[ˈmɔːfiːm] nmorfema m
Collins Italian Dictionary 1st Edition © HarperCollins Publishers 1995
References in periodicals archive ?
For instance the word yesil (green) was not included in the original root list, because TLA considers this word as derived as yas (fresh) + il (derivational morpheme).
Rather than having to explain away the -ut-, I would see it as a combination of the derivational morpheme =ud= (see p.
Diachronic reasons underlie this difference, but synchronic explanations may be stated: i) position of the suffix (--vel if it is the last morpheme of the word (permeavel 'permeable'), excluding inflection;--bil--if it is not the last derivational morpheme of the word (permeabilidade 'permeability')); and ii) activity or inactivity of the suffix to the word formation pattern (--vel if it is active, that is, if the affix plays a role in the formation of the word;--bil--if it is inactive, that is, if the affix does not work on the morphological pattern that constructs the word).
Nonfinites formed with the derivational morpheme -m- were observed with a special tense, which W.
It would be inconsistent, therefore, to analyze affixation, which adds an explicit derivational morpheme, in the Simplex Word as well as to deal with conversion, which lacks derivational marking, in the Complex Word.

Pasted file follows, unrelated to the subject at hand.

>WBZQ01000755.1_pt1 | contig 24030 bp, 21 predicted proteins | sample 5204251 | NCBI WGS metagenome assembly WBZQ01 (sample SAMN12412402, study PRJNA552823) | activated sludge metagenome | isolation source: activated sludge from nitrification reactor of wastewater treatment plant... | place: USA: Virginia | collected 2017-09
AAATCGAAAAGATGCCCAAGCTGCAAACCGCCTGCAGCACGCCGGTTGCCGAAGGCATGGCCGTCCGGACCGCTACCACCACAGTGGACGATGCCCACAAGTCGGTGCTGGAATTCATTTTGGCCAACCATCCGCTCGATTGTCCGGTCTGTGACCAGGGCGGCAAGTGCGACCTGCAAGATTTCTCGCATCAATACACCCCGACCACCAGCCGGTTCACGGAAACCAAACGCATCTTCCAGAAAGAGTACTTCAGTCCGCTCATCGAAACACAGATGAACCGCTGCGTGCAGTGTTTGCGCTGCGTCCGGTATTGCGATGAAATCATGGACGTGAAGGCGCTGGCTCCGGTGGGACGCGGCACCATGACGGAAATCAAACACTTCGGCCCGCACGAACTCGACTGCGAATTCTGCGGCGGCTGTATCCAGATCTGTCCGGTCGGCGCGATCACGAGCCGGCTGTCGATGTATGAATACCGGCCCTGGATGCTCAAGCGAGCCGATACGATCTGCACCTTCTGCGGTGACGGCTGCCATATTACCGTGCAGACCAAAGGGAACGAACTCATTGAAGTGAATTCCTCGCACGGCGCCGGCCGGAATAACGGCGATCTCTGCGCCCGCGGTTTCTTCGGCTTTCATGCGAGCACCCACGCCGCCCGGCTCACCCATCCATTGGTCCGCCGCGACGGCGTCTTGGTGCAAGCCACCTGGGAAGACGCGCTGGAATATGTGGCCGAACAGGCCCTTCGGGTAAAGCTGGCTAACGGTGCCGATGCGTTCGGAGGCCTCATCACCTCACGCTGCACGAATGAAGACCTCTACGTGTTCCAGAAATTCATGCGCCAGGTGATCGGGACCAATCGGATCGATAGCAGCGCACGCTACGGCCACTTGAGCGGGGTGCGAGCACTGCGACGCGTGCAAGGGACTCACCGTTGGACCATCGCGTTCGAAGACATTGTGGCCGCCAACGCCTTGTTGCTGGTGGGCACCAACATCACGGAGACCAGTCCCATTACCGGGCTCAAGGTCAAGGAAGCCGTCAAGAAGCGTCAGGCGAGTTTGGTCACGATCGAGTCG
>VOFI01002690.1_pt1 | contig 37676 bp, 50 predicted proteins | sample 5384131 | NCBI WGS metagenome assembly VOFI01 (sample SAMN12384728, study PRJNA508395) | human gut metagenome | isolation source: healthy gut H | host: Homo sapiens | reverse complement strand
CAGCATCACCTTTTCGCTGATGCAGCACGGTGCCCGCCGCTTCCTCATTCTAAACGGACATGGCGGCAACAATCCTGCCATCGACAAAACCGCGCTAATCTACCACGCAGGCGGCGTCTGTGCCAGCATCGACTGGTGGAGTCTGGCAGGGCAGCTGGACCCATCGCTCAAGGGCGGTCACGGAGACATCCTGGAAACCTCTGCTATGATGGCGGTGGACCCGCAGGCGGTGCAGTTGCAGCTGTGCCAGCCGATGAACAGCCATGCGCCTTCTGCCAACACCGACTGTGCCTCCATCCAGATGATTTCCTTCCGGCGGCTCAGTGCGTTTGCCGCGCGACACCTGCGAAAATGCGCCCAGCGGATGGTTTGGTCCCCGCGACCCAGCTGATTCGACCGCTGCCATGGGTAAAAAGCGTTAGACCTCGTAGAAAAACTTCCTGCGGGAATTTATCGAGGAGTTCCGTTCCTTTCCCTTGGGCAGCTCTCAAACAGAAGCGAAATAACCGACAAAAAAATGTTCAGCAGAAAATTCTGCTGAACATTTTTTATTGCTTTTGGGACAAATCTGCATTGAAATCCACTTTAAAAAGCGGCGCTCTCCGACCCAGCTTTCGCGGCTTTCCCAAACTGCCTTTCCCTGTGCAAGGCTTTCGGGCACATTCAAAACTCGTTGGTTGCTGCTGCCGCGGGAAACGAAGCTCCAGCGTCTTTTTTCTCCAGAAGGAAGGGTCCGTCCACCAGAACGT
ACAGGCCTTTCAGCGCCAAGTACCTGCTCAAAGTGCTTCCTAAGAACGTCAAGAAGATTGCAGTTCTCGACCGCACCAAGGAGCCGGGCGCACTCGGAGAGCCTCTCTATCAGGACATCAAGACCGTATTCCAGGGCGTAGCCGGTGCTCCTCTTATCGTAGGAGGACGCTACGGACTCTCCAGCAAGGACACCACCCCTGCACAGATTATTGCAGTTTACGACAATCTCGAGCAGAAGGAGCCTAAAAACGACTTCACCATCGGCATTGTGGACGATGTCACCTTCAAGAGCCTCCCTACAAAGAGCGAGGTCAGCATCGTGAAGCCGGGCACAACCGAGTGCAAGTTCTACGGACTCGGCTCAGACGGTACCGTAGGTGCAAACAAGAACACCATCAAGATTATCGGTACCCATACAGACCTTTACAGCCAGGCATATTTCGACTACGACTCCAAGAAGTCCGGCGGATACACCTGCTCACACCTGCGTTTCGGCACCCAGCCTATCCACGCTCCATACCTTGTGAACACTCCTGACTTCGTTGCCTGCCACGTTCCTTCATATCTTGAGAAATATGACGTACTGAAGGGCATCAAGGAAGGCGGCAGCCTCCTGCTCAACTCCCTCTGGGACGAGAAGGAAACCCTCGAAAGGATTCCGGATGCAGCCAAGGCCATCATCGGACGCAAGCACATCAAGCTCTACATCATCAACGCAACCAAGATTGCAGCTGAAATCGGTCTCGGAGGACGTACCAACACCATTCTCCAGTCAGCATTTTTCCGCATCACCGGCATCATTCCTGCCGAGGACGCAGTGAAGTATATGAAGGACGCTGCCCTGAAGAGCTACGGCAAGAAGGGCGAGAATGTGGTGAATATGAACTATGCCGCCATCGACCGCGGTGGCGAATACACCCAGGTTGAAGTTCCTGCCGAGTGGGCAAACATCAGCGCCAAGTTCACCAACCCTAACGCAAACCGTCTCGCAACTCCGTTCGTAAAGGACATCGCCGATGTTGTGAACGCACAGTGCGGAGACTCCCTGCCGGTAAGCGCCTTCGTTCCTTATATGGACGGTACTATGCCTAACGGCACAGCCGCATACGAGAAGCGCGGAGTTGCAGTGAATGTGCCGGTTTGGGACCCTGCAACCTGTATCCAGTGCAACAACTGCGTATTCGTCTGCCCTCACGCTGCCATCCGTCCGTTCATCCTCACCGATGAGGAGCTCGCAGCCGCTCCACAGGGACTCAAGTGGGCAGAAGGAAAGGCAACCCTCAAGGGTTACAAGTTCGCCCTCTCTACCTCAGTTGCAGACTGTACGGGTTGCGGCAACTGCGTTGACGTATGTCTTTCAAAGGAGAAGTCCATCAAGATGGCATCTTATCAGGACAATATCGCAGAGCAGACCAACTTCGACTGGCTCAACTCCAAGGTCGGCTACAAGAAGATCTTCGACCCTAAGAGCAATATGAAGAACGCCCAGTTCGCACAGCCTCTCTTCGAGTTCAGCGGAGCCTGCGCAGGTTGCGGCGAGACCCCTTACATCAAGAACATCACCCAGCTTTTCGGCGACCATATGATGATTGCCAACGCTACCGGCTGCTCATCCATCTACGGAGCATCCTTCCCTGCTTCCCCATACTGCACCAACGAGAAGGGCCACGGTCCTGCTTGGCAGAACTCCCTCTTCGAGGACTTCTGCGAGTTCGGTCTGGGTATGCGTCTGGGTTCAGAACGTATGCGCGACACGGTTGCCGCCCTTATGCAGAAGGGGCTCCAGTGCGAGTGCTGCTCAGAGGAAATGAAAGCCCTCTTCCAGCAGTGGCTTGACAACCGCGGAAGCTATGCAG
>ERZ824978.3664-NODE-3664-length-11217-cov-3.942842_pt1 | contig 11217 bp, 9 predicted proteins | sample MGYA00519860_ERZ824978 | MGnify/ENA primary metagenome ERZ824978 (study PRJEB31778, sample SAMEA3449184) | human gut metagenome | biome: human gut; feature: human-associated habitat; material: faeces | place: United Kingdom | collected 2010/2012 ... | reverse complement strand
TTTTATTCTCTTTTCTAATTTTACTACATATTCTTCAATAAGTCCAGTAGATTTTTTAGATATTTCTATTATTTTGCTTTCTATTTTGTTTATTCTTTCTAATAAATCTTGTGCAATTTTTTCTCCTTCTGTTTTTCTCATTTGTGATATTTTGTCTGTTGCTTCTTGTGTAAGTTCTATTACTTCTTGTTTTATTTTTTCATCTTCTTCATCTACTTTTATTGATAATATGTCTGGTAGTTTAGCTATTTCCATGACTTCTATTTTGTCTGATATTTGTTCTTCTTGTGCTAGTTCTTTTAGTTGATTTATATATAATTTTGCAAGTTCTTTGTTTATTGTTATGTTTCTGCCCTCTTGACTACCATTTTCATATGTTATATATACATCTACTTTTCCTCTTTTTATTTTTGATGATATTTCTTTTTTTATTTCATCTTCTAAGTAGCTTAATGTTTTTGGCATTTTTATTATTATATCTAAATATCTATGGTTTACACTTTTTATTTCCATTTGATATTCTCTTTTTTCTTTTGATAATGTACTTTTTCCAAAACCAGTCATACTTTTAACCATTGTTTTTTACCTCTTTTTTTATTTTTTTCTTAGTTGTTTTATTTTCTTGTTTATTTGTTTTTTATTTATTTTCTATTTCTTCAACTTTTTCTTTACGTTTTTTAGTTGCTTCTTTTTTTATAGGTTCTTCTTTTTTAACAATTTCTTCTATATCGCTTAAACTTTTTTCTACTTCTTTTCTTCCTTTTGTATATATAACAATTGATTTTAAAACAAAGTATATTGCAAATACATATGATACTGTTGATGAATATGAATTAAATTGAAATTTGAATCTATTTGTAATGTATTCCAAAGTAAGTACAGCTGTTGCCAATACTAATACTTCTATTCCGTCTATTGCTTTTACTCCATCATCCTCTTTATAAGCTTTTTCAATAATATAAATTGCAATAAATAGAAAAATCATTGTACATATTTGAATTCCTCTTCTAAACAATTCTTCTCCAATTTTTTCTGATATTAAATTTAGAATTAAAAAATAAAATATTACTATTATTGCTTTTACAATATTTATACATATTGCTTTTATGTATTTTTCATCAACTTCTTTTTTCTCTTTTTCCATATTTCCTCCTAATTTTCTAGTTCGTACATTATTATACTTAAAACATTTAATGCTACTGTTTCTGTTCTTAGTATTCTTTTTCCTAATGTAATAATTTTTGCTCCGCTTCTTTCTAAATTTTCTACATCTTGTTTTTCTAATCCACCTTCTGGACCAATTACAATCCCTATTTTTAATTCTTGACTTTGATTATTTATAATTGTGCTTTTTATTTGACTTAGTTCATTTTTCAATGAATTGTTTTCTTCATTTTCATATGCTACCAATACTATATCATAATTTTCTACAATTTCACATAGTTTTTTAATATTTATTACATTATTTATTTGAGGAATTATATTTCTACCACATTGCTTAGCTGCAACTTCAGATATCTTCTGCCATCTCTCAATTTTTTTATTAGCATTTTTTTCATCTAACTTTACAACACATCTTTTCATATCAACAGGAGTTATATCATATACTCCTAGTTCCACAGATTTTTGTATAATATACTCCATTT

Nominals with the derivational morpheme =and= are known (e.g., ag=and=i (occupation); nurandige (a plant); simandige 'cypress?').
1/2/3S (k)/(z) 1st/2nd/3rd person singular from the k-paradigm / z-paradigm 1/2/3P (k)/(z) 1st/2nd/3rd person plural from the k-paradigm / z-paradigm Abl Ablative Abil Abilitative Acc Accusative Agn Agentive Aor Aorist Aux Auxiliary Caus Causative CmpMrk Compound Marker Com Commutative Cond Conditional Conn Connector Cop Copula Dat Dative Der Derivational morpheme Dvb Deverbalizer EpCop Epistemological Copula Evid Evidential Fem Feminine Fut Future Gen Genitive Masc Masculine Nec Necessitative Neg Negative Loc Locative Obl Oblique Pass Passive Past Past Pl Plural Poss Possessive (e.g., 3S.Poss: 3rd person singular possessive) PostP Postposition Pot Potential Prob Probability Prog Progressive Que Question Rel Relativizer RepPast Reported Past Top Topic Marker
Just as a derivational morpheme may be understood to be productive when it is used to produce new formations based on native items or borrowed lexemes, the use of a derivational marker for adaptation also gives a (limited) indication of the marker's productivity (see Dressler & Ladanyi 2000: 119-122, based on the the notions of primary/secondary productivity articulated in Wurzel 1989).
As in other Semitic languages, the majority of verbs are built upon a triconsonantal root, each of which may yield one or more of six verbal stems: the G-stem or basic stem, the D-stem or transitivizing-denominative verbal stem, the C-stem or causative verbal stem, and the tG-, tD-, and tC-stems, to which a derivational morpheme, t-, was prefixed before the first root consonant.
(3) When the derivative belongs in an inflectional paradigm, a further distinction must be established between the absence of any morpheme and the absence of any derivational morpheme while an inflectional morpheme is present.